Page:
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State Planned To Evict Palestinian Farmers From Jericho Lands – And Changed Its Mind


The state has recently canceled orders evicting 12 Palestinian farmers from 2,400 dunams of Waqf (Muslim religious trust) land near Jericho. The orders originally stated that the farmers invaded state lands, but the farmers, who grow figs for export, submitted documents revealing that they lease the land from the Waqf, which has owned the plot – part of a larger 5,500-dunam plot – since the 13th century.

Since 1967, Israel has gained control of at least 33,000 dunams of Waqf land, especially in the Jericho area, according to maps of areas released to Etkes by the civil administration after a long legal battle. Dror Etkes, who investigates Israel's expansion in the West Bank, believes that despite the state not admitting that these are Waqf lands, the cancelation of the decrees probably reflects the state's reluctance to open the pandora's box of expropriated Waqf lands. Palestinian Authority and Waqf officials have already declared that they are considering steps to regain their land, now in the hands of Jordan Valley settlers, especially since the Waqf lands were systematically registered and organized during the pre-1967 Jordanian era.

Last week, five months after the farmers received the decrees, the official in charge of governmental and abandoned property in Judea and Samaria announced they were canceled. Etkes and fellow settlement watcher Nir Shalev say they have never before encountered a case where an eviction decree for such a huge size of land has been canceled.

In August, farmers found eviction orders in their lands, signed only by "Ro'i, Jordan Valley coordinator," a Civil Administration supervisor. In the form, instead of the farmer's name, only the word "the invader" was written. The orders demanded the plots be evacuated within 45 days and listed all responsible bodies: the Israel Defense Forces, the Civil Administration of Judea and Samaria, the supervisor of governmental property and the central supervising unit.

The farmers were shocked by the decrees, which followed their investment of millions of dollars to change the land's crops from figs and grapes to dates. This move to the more profitable dates for export was begun 20 years ago by some wealthy families, who were later joined by other farmers and companies. The Palestinians now grow some 150,000 date palms on 12,000 dunams in the Jordan Valley, and produce some 2,000 tons of dates each year. The Palestinian Agriculture Ministry's goal is to raise this figure to 10,000 tons by 2020. Thus, the eviction orders last August were seen by the ministry and farmers as an Israeli effort to harm the export – and thereby protect Israeli exports.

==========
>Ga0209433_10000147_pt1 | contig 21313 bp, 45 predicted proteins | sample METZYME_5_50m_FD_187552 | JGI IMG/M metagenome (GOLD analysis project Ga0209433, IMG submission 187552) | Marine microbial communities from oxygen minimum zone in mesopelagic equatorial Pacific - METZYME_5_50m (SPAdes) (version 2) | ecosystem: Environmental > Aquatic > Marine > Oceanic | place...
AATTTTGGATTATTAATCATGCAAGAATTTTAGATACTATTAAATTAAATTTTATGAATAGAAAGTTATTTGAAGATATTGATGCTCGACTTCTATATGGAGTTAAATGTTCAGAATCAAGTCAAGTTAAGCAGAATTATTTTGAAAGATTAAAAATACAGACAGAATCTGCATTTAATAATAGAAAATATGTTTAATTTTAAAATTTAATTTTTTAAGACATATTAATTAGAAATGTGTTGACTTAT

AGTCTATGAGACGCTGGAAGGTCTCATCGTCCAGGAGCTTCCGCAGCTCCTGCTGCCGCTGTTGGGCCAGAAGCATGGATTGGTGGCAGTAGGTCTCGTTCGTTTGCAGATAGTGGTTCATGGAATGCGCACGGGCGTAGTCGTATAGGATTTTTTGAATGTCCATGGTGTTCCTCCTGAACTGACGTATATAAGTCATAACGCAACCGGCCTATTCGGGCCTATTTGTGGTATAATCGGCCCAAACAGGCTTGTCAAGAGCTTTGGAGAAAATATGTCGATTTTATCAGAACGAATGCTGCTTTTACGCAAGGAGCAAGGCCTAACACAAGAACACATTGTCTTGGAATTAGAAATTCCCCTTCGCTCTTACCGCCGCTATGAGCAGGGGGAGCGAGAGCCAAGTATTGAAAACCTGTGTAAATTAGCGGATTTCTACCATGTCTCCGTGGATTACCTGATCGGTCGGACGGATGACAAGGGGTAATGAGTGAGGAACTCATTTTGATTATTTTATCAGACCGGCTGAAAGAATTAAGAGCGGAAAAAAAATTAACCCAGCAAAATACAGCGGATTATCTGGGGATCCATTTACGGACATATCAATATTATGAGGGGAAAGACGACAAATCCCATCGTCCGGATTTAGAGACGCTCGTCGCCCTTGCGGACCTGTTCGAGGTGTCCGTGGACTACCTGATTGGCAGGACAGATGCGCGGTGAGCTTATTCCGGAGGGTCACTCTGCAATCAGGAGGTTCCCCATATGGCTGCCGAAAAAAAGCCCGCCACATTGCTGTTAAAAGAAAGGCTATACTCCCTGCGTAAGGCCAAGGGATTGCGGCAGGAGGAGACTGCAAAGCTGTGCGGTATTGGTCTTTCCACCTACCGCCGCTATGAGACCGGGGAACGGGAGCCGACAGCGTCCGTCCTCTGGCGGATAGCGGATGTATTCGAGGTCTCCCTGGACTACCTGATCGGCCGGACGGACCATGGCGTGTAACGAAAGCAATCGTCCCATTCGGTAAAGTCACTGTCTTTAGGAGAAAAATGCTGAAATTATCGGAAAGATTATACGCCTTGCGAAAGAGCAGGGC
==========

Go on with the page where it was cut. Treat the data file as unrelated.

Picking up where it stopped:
Attorney Tawfik Jabarin, representing the farmers, appealed to the military appeals court at Ofer military camp. Jabarin informed the court that in February 1964, the Jordanian land and water court ruled that the plot is in full ownership of the Waqf – while today half of the plot is in Palestinian Authority-ruled Area A, while the rest is in Israeli-controled Area C.

Jabarin added that the eviction orders were not accurate regarding divisions of the plot, and handed the wrong orders to the wrong farmers.

Last week attorney Asaf Stern, representing the supervisor in charge of governmental and abandoned property in Judea and Samaria, wrote that "after checking … and examining various documents presented by the appellants … [and] without it being considered agreeing to their claims, [the supervisor] believes that he must deeply reexamine the orders and therefore does not insist on the enforcement of the orders which are therefore canceled."

Since 1967, Israel has gained control of at least 33,000 dunams of Waqf land, especially in the Jericho area, according to maps of areas released to Etkes by the civil administration after a long legal battle. Etkes believes that despite the state not admitting that these are Waqf lands, the cancelation of the decrees probably reflects the state's reluctance to open the pandora's box of expropriated Waqf lands. Palestinian Authority and Waqf officials have already declared that they are considering steps to regain their land, now in the hands of Jordan Valley settlers, especially since the Waqf lands were systematically registered and organized during the pre-1967 Jordanian era.

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